Rivers clogged with plastics have become a usual sight across countless urban areas of Nepal. It causes severe damage to the ecosystem from directly disrupting the aquatic space of the river to entering our body in the form of micro-plastics.
Plastics are made from natural, organic materials such as cellulose, coal, natural gas, salt and crude oil. Due to the slow degradation rate of plastics, they persist in the environment for a long period of time and end up polluting land and water sources.
Toxic gases like dioxins, furans, mercury and polychlorinated biphenyls (BCPs) are released upon burning of plastics materials which poses threats to vegetation, human health and animal health.
Phthalates, released by plastics are strong endocrine disruptors, associated with a plethora of health problems. They are known to cause fertility issues and neonatal impacts on babies to allergies and asthma. The black carbon soot released during burning of plastic contributes to climate change and air pollution.
Other than this, plastic items are directly ingested by cattle’s, birds, fishes and other marine organisms that results in their death.
Plastics are classified into seven major types and can be identified by their respective resin codes represented by numbers (1-7) which is stamped on all of the plastic products.
Seven standard classifications for plastics, and their recycling and reuse information based on the resin codes:
- PET (Polyethylene Terephthalate)
One of the most commonly used plastics in consumer products, PET is used to make most water and pop bottles, including some packaging. PET products are intended for single use applications as its repeated use increases the risk of leaching of carcinogens and bacterial growth. PET should be recycled but not reused.
- HDPE(High Density Polyethylene)
HDPE is stiff plastic that is used to make detergent and oil bottles, milk jugs, toys, and some plastic bags. It is also used to make picnic tables, plastic lumber, waste bins, park benches, bed liners for trucks and other products which require durability and weather-resistance. HDPE is one of the most commonly recycled plastic because of the recycling process being cost effective and simple.
- PVC( Polyvinyl Chloride)
PVCs are soft, flexible plastic which are used to produce plastic food wrapping, cooking oil bottles, teething rings, children’s and pet’s toys, and blister packaging for myriad of consumer products. Sheathing material for computer cables, plastic pipes and plumbing parts are made out of PVC.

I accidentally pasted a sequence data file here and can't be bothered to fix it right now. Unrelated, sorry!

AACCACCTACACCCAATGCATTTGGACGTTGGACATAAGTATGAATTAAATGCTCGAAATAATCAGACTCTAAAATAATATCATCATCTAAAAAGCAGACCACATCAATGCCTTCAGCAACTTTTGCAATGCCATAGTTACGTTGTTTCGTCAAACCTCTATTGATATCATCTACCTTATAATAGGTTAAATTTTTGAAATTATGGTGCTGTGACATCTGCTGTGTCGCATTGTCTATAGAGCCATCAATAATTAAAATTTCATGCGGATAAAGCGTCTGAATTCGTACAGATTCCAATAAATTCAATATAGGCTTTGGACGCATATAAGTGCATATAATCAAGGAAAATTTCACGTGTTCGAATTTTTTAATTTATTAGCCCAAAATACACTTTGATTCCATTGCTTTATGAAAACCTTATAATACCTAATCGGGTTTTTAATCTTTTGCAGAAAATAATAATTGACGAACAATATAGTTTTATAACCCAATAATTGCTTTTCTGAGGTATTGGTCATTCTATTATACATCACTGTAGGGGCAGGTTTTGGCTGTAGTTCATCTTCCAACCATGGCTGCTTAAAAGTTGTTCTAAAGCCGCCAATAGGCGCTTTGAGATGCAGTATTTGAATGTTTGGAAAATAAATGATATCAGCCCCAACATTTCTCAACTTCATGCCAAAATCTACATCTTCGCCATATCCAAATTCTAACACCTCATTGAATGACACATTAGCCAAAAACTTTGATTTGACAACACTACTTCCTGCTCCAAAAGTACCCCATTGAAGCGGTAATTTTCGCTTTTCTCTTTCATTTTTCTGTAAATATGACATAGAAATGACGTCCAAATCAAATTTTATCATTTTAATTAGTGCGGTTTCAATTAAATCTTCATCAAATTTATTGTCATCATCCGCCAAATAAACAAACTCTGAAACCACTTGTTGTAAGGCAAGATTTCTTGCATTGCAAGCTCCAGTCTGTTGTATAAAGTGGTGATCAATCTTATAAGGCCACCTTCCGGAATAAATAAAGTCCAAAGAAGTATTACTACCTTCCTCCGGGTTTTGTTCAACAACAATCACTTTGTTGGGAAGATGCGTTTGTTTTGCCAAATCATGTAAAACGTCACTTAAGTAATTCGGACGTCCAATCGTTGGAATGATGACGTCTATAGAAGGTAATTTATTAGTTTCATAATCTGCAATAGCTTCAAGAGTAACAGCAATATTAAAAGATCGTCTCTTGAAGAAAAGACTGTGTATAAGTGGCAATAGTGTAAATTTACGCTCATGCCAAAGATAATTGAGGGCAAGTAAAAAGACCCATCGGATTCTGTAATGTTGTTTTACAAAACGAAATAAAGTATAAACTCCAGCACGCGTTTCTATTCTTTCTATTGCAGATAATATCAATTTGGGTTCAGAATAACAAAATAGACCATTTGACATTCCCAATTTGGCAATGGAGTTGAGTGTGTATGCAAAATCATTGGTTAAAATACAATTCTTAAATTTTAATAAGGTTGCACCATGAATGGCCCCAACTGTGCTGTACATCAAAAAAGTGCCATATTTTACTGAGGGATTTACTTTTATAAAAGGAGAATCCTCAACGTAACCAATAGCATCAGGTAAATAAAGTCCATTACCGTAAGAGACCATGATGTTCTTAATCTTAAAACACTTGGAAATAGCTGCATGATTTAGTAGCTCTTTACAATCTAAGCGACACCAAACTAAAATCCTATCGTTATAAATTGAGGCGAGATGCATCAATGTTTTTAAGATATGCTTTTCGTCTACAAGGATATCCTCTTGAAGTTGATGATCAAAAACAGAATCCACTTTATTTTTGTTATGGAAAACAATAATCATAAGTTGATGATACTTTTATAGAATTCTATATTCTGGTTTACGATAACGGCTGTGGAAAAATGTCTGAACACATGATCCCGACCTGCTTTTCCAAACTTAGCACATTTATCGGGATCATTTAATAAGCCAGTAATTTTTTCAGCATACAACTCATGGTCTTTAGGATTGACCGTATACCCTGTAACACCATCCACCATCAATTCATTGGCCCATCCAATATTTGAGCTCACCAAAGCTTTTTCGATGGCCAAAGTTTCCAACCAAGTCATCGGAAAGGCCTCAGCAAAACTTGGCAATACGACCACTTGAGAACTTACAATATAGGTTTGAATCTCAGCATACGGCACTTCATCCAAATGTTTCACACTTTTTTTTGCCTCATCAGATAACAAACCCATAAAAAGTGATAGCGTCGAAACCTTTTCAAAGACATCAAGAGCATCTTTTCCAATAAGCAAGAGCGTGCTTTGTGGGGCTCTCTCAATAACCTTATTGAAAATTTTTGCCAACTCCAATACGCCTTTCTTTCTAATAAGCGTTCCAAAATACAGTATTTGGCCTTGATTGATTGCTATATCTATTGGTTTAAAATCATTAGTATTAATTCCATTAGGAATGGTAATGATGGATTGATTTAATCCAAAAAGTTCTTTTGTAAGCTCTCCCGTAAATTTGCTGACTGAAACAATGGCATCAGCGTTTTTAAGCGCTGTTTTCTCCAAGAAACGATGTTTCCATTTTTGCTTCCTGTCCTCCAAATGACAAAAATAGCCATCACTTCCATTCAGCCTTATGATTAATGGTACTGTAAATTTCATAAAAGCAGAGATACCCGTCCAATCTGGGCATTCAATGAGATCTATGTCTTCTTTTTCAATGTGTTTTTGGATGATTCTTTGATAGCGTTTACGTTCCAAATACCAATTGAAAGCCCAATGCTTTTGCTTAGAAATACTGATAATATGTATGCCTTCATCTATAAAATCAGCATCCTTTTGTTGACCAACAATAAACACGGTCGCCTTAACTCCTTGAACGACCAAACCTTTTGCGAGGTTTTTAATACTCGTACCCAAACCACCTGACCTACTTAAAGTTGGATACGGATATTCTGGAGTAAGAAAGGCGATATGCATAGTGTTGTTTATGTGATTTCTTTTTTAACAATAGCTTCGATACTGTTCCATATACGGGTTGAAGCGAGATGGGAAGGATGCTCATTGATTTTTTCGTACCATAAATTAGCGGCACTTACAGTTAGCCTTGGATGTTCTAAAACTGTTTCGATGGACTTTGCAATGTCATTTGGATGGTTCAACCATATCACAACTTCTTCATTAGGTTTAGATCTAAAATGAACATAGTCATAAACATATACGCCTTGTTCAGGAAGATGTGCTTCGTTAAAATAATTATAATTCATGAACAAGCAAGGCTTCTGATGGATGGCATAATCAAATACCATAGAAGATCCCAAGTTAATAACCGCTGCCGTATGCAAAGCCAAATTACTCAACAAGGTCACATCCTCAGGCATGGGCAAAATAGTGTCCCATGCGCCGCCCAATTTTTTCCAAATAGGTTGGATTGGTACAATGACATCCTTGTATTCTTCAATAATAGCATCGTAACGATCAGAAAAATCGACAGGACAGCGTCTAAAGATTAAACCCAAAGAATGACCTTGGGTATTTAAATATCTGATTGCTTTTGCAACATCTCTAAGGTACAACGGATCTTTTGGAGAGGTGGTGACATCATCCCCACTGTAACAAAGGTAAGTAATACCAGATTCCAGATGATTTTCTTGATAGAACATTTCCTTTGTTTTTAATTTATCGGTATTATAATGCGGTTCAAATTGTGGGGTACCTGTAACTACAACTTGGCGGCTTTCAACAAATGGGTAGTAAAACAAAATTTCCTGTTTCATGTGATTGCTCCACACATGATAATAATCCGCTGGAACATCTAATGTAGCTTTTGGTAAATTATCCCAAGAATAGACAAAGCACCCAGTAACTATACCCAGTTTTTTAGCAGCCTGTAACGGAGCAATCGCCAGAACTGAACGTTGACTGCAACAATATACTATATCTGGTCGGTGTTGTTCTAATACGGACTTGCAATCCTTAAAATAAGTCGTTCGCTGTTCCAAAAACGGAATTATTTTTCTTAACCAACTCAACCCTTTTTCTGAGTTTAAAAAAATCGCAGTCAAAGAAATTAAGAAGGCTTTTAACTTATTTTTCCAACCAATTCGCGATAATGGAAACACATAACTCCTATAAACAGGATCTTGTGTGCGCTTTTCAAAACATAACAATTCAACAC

Dubbed as “poison plastics”, PVC contains numerous toxins that leach out throughout its entire life cycle.
PVC products are not recyclable and should not be reused with food or for children’s use.
- LDPE( Low- Density Polyethylene)
Often found in shrink wraps, dry cleaner garment bags, squeezable bottles, grocery bags, LDPE is considered less toxic than other plastics and so relatively safe for using.
LDPE products are reusable but aren’t always recyclable. Consider checking with your local collection service to see it they accept LDPE plastic items for recycling
With its tough and light weight characteristics, PP has excellent heat resistance qualities. PP is used for disposable diapers, pails, plastic bottles, margarine, yogurt containers, potato chip bags, straws, packing tap. Polypropylene is considered safe for reuse and can be recycled multiple times.
PS has wide variety of uses as it is inexpensive, lightweight, and easily formed. Commonly made PP products are disposable foam drinking cups, take-out “clamshell” food containers, egg cartons, plastic picnic cutlery, foam packaging.
It can leach styrene which is a possible human carcinogen. PP is not commonly recycled.
Any plastic type that does not fit into the above mentioned category falls under this category. This category is designed as a catch-all for polycarbonate and other plastics. There is no standard protocols for reusing and recycling this type of plastics.
Plastic pollution has exceeded all limits with its presence in air, water, land and entering into animal and the plant bodies. It is time we be more mindful of our actions and help reduce the burden of plastic in the environment. Each individual should be make contributions to fight against plastic pollution by making smart choices in their daily lives.